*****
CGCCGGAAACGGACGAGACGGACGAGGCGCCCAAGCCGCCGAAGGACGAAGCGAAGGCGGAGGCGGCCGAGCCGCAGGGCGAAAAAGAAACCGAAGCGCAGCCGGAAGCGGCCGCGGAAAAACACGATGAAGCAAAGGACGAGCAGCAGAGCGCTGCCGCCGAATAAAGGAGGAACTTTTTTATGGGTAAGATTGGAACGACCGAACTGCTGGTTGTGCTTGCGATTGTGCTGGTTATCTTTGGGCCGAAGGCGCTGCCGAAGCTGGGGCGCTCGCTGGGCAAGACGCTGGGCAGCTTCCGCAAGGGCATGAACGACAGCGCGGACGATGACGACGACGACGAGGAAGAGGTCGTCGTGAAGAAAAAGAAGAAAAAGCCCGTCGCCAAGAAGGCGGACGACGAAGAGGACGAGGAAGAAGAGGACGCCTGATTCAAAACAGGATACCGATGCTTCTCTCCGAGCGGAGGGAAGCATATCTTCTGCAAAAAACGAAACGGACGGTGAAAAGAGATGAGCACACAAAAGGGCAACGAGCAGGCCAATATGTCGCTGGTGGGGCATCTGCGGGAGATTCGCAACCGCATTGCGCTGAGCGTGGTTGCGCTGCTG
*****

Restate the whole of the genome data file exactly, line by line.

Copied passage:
CGCCGGAAACGGACGAGACGGACGAGGCGCCCAAGCCGCCGAAGGACGAAGCGAAGGCGGAGGCGGCCGAGCCGCAGGGCGAAAAAGAAACCGAAGCGCAGCCGGAAGCGGCCGCGGAAAAACACGATGAAGCAAAGGACGAGCAGCAGAGCGCTGCCGCCGAATAAAGGAGGAACTTTTTTATGGGTAAGATTGGAACGACCGAACTGCTGGTTGTGCTTGCGATTGTGCTGGTTATCTTTGGGCCGAAGGCGCTGCCGAAGCTGGGGCGCTCGCTGGGCAAGACGCTGGGCAGCTTCCGCAAGGGCATGAACGACAGCGCGGACGATGACGACGACGACGAGGAAGAGGTCGTCGTGAAGAAAAAGAAGAAAAAGCCCGTCGCCAAGAAGGCGGACGACGAAGAGGACGAGGAAGAAGAGGACGCCTGATTCAAAACAGGATACCGATGCTTCTCTCCGAGCGGAGGGAAGCATATCTTCTGCAAAAAACGAAACGGACGGTGAAAAGAGATGAGCACACAAAAGGGCAACGAGCAGGCCAATATGTCGCTGGTGGGGCATCTGCGGGAGATTCGCAACCGCATTGCGCTGAGCGTGGTTGCGCTGCTG